### 2.1. Ocean-sea-ice-biogeochemical model

Our model simulations were performed using the Max Planck Institute global ocean-sea-ice general circulation model MPIOM (Marsland et al., 2003; Jungclaus et al., 2013) coupled to the Hamburg ocean carbon cycle model HAMOCC (Maier-Reimer et al., 2005; Ilyina et al., 2013). MPIOM is a free surface model with hydrostratic and Boussinesq assumptions. The model computes isopycnal diffusion of the thermohaline fields. Tracer transport by unresolved eddies is parameterized following Gent et al. (1995). MPIOM includes a sea-ice model (Marsland et al., 2003; Notz et al., 2013) formulated with a viscous-plastic rheology following Hibler (1979). MPIOM is formulated on an orthogonal C-grid in the horizontal and z-grid in the vertical. In the setup used in this study one pole is located over Greenland and the other over Antarctica. The horizontal resolution (GR15) is 1.5°, which corresponds to about 12 km around the poles and 150 km in the tropics. The time-step of the model is set to 1.2 hours. The water column is divided into 40 levels in the vertical, 9 of which are in the uppermost 100 m, and 18 in the uppermost 500 m.

HAMOCC is a state-of-the-art ocean carbon cycle model resolving oceanic and sedimentary organic and inorganic carbon processes and therefore includes the biological pump, the carbonate counter pump, and the solubility pump (Six and Maier-Reimer, 1996; Heinze and Maier-Reimer, 1999; Heinze et al., 1999; Ilyina et al., 2013). The temporal evolution of TA and DIC is computed prognostically. All biogeochemical tracers of HAMOCC are transported with the same advection scheme as the thermohaline fields of MPIOM.

The air-sea CO2 flux, F, in HAMOCC is derived at each time step by computing the pCO2 difference between the atmosphere and the uppermost oceanic layer, ΔpCO2, multiplied by a gas transfer velocity, k, the solubility of CO2, α, according to Weiss (1974), and the open-water fraction, Aop, as gas exchange is assumed to occur only in the open-water part of the grid cell. Hence,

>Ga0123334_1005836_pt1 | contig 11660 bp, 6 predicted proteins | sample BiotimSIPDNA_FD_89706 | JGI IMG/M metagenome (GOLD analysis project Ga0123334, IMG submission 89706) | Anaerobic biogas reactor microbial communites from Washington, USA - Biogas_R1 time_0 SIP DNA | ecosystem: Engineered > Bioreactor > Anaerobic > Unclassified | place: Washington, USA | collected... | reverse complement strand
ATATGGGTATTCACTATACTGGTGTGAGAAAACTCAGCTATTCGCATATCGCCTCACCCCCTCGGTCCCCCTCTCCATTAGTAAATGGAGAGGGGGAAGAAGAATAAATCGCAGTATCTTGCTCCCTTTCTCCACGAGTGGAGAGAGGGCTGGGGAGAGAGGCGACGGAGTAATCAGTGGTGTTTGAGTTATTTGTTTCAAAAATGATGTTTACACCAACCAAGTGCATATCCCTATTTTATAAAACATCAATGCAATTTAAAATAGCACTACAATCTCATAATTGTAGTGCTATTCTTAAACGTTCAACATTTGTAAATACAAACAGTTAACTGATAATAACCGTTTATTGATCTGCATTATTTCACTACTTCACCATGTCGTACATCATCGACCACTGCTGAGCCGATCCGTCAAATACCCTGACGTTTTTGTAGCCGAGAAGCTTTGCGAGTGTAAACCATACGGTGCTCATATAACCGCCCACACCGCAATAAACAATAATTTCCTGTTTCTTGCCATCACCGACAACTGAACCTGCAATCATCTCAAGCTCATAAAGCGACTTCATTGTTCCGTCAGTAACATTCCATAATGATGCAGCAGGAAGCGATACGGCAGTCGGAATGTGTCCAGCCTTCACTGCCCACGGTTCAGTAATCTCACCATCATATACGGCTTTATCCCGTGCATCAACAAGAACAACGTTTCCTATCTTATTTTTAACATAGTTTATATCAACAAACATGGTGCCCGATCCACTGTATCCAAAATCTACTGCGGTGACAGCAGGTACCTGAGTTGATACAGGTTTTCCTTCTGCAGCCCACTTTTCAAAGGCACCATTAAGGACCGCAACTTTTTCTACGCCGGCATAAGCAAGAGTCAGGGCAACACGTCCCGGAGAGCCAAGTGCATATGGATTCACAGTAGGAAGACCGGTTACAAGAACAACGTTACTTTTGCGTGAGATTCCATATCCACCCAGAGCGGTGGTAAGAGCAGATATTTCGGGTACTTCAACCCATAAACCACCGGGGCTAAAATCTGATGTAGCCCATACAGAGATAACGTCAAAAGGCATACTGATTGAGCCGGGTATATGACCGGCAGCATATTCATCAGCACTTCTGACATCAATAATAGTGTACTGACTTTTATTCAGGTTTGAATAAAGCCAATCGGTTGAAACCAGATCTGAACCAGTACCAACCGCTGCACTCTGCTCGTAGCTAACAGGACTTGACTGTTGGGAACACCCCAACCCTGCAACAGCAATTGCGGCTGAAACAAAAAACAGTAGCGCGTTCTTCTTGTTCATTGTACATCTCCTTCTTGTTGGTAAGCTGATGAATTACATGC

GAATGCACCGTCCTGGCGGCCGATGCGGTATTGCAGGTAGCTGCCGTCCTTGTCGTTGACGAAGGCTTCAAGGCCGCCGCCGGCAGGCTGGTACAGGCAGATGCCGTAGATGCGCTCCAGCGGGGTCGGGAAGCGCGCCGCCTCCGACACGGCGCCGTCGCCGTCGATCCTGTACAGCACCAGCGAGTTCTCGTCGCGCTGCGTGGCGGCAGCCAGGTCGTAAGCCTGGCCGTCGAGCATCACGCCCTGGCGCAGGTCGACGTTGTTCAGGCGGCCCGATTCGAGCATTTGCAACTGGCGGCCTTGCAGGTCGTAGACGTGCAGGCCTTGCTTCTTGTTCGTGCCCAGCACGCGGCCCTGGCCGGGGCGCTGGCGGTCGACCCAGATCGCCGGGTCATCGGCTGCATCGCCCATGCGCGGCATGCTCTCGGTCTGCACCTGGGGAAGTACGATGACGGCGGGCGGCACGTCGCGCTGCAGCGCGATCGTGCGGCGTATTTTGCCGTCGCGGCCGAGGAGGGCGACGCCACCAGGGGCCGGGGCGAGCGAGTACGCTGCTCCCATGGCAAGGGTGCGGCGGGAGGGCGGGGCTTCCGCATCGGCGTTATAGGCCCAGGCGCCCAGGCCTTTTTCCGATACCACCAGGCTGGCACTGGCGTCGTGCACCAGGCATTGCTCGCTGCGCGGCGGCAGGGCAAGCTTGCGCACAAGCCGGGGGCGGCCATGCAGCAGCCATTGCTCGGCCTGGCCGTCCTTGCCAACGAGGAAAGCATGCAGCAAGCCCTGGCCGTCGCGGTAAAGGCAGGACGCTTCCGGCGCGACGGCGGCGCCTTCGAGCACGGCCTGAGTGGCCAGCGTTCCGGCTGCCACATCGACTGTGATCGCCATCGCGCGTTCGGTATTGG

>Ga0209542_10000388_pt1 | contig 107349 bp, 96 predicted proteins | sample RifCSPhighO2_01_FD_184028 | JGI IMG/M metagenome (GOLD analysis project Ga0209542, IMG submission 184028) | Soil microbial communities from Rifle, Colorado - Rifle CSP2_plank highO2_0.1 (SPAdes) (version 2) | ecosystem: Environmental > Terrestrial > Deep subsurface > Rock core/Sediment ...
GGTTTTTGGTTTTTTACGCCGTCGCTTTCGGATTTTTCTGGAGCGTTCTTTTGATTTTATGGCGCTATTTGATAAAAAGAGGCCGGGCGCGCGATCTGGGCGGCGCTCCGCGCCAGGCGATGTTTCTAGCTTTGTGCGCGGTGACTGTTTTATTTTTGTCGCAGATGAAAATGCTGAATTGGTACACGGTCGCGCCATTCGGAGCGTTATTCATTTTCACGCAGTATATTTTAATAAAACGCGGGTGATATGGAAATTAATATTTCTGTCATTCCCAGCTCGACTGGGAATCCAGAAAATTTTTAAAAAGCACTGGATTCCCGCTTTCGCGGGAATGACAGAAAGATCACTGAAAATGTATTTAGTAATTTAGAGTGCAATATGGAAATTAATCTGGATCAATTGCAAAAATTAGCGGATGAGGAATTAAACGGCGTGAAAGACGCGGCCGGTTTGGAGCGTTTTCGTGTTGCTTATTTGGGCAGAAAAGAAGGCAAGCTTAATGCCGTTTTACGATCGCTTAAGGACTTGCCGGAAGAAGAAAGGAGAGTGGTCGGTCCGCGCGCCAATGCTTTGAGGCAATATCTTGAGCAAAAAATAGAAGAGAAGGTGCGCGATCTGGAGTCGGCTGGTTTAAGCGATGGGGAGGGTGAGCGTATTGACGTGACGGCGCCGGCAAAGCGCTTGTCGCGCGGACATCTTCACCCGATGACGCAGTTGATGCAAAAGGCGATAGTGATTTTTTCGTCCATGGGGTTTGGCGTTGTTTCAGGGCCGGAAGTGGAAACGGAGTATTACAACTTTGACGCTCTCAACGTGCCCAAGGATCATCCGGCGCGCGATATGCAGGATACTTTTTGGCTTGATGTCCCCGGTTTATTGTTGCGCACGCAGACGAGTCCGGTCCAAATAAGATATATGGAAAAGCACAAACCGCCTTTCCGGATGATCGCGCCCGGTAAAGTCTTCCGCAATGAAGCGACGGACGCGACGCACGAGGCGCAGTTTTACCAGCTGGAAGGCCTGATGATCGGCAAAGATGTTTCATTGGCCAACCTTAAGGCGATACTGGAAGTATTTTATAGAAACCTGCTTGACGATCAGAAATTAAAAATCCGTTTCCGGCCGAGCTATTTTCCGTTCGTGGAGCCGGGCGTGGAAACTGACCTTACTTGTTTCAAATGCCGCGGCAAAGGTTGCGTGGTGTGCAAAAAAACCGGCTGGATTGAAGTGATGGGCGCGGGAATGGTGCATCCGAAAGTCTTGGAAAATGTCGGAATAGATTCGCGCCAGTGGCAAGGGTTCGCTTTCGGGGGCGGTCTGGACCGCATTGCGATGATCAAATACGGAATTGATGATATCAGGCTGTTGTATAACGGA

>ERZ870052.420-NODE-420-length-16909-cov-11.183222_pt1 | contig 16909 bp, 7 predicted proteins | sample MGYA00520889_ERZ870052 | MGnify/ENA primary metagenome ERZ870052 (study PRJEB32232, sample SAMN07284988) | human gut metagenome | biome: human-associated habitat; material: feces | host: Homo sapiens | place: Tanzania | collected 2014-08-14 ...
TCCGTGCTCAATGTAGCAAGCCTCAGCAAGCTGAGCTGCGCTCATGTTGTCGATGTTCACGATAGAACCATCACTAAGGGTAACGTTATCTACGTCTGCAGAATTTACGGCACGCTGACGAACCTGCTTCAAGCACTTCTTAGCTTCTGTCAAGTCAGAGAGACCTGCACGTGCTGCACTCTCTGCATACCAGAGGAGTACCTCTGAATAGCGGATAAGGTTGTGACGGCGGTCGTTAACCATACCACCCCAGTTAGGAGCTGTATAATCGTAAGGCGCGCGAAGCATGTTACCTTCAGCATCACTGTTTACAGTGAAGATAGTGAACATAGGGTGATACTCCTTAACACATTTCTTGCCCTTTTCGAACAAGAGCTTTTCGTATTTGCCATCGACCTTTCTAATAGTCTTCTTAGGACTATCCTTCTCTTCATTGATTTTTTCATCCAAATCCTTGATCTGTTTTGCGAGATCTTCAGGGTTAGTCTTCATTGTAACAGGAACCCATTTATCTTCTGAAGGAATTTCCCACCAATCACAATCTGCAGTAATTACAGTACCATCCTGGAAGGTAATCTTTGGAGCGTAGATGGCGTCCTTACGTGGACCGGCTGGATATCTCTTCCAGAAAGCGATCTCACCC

$F=kαAopΔpCO2,$

where k depends on the Schmidt number (Gröger and Mikolajewicz, 2011) and wind speed at the surface (Wanninkhof, 1992). The oceanic pCO2 in the model is computed as a function of temperature, salinity, DIC, TA, and sea-level pressure. More details on the biogeochemical processes simulated in HAMOCC are given by Six and Maier-Reimer (1996) and Ilyina et al. (2013).

#### 2.1.1. Treatment of brine and tracer release

To simulate the SICP including the formation of ikaite, we prescribed the mass concentration of dissolved tracers (solute) in sea ice (e.g., salinity, TA, DIC) as a constant value Csol,ice [g kg−1]. The solute concentration change in the surface ocean ΔCsol,oce/Δt [g kg−1 s−1] from changes in ice mass was computed as

Here Δmsol,oce/Δt denotes the rate of change of the mass of a dissolved tracer in seawater [g s−1], mseawater denotes the mass of seawater [kg], ρseawater denotes seawater density [kg m−3], z denotes the thickness of the surface ocean layer [m], and Δmicet denotes the gross sea-ice growth rate (positive values) and melt rate (negative values) [kg m−2 s−1]. Hence, with a constant tracer concentration prescribed in the sea ice, growth of sea ice leads to an increase of the oceanic tracer concentration, while melt leads to a decrease of oceanic tracer concentration. Within each time step, Δt (1.2 h), the model computes the thermodynamics of sea ice (i.e., growth and melt) and the dynamics of sea ice (i.e., convergence and divergence). In the model, sea-ice salinity is set to a constant value of 5 g kg−1, which results in a distribution of modeled water masses and large-scale circulation features that are in good agreement with observations (Jungclaus et al., 2013), even though open ocean convection in the Southern Ocean might be too strong (Stössel et al., 2015).